New Cardano node, explorer backend, and web API released

Today marks the culmination of considerable effort by the Cardano team: the release of a new Cardano Haskell implementation. This implementation consists of two main components: the Cardano Node and the Cardano Explorer Backend and Web API. Over the past 18 months, we’ve been building a new architectural foundation that will not only prepare us for the upcoming releases for Shelley – and, thereafter, Goguen – but open the door to third-party developers and enterprise adoption.

The changes will begin with the Ouroboros update to Ouroboros BFT (Byzantine Fault Tolerance), which is tentatively scheduled for February 20. For now, Cardano’s blockchain production remains on the old implementation. After the update to Ouroboros BFT, we will be able to migrate the core nodes that create blocks, while Daedalus users will be able to upgrade later, once the compatible wallet backend is available.

Why now?

The original implementation of the network node – launched in September 2017 – has taken us as far as it could. We’ve known for a long time that a new architecture is needed to achieve our roadmap, ready the system for Shelley, and provide a foundation for Goguen, as well as other future releases.

This update is about radically improving Cardano’s design, and is the first to take advantage of our work on formal methods. While the old node was monolithic – with components like the wallet backend and explorer built in – the new version is modular. This makes future integrations easier and allows the node to be more readily incorporated into other systems, such as those used by exchanges. In the new architecture, the node, wallet, and explorer exist as separate components (a new wallet backend will soon be released).

What’s involved?

A significant achievement of this new implementation is the separation of the consensus layer and ledger rules. This decoupling means we are able to change the ledger rules without making changes to (or risk breaking) consensus. Following from this, when we transition into Shelley to Goguen, only the ledger rules will change. This will allow us to execute deployments more efficiently and add new features more frequently. We’ll have less to validate and test, while supporting more efficient development.

Some benefits will be immediate, and others will be realized over time. The direct benefits are that IOHK engineers will be able to innovate more easily and make changes to specific components without necessarily impacting others. The new implementation, coupled with the update to Ouroboros BFT, will also lead to significant TPS (transactions per second) performance improvements. For end-users, the benefits of this update will be cumulative, as the Cardano network profits from greater developmental support and system adaptability and portability.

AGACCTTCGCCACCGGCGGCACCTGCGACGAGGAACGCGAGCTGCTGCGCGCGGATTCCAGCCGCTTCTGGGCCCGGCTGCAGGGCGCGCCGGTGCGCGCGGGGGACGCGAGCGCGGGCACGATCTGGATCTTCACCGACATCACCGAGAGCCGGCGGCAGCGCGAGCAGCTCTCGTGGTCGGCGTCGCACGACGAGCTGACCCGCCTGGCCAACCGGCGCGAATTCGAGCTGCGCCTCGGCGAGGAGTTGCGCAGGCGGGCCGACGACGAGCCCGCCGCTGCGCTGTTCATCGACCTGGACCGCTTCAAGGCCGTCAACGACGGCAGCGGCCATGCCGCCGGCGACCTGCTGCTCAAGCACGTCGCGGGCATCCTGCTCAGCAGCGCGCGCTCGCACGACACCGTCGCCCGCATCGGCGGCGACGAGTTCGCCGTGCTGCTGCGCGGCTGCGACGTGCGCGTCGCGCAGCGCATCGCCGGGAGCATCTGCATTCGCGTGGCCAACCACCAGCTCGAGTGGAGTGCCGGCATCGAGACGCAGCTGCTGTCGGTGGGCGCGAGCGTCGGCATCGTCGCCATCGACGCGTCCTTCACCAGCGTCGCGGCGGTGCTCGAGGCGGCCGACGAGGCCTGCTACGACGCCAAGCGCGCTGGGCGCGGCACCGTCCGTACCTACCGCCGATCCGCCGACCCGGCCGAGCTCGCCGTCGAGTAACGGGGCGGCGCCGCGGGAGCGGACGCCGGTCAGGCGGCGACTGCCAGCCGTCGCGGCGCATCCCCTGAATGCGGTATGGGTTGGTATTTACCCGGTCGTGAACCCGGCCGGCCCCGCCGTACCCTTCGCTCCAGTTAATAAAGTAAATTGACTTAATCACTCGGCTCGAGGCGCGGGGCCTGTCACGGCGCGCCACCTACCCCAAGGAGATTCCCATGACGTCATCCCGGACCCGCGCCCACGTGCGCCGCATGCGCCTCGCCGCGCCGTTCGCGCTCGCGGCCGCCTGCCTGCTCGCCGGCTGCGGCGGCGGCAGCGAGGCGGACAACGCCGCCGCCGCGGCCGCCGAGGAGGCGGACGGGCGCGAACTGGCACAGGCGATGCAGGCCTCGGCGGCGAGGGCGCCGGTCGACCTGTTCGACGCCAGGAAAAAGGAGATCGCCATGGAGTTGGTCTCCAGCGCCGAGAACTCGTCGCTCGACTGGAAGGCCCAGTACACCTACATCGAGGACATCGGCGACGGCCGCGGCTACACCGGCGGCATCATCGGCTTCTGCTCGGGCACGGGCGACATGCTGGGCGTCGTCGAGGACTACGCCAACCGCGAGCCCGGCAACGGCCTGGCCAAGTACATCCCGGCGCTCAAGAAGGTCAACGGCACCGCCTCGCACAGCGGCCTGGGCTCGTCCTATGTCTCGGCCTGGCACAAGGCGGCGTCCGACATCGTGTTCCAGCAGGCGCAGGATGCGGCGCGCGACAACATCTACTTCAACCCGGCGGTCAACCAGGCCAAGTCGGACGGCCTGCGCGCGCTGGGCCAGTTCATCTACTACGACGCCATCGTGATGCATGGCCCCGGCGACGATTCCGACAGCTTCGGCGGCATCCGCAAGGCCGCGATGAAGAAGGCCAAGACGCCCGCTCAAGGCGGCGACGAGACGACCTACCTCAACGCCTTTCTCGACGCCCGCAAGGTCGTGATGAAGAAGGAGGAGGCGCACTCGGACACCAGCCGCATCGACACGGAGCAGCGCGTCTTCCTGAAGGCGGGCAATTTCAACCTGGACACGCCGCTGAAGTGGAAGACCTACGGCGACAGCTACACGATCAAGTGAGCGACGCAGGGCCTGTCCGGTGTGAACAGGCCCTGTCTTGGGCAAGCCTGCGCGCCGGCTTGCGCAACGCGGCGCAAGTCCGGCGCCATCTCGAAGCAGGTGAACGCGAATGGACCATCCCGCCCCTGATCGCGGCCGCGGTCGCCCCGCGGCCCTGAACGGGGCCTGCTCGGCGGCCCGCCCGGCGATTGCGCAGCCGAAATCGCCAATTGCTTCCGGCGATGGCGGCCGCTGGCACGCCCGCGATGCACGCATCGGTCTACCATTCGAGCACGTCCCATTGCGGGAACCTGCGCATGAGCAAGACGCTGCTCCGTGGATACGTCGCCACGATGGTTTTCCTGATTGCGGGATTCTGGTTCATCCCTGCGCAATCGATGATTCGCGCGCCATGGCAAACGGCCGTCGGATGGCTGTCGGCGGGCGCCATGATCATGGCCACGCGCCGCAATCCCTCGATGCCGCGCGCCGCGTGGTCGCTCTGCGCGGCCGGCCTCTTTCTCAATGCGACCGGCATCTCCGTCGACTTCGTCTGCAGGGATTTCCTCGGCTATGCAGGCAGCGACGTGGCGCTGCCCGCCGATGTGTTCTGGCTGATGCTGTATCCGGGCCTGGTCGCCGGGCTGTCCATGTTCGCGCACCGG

This new implementation is the result of a lot of hard work. Now, we start to see the benefits of our commitment to formal methods, delivering a network that can not only scale, but remain stable while doing so. The new codebase has had substantial – and ongoing – testing, and we’ve been able to make a number of fundamental improvements without inheriting the shortcomings of the old codebase.

The new Cardano node also features an IPC interface that can be used by multiple client components, including wallets, explorers, CLI tools, and custom integration APIs and tools. This isn’t only about us being able to develop better-performing systems and applications, but others being able to as well.

Cardano Explorer Backend and Web API

The Cardano Explorer Backend and Web API is the new explorer backend and web API for the Cardano Node. It has been completely rewritten compared to the previous cardano-sl explorer. It has a new modular design and consists of the following components: Cardano Explorer Node, PostgreSQL database, and Cardano Explorer Web API.

  • The cardano-explorer-node is a client of the Cardano node. It synchronizes Byron chain data into the PostgreSQL database. The PostgreSQL database schema is a stable public interface and can be used directly for queries.
  • The cardano-explorer web API is a REST API server that reads data from the PostgreSQL database. It is compatible with the old cardano-sl explorer HTTP API and old web frontend.

For more information, see the release notes and documentation linked therein.

This release is about preparing Cardano for what’s to come, and ensuring we have the architecture and network apparatus in place to scale, remain agile, and allow for the necessary interoperability, interactivity, and ease-of-use that industry use-cases require.

For the latest Cardano updates, visit the Cardano forum or follow us on Twitter – and stay tuned for more information on the new wallet backend.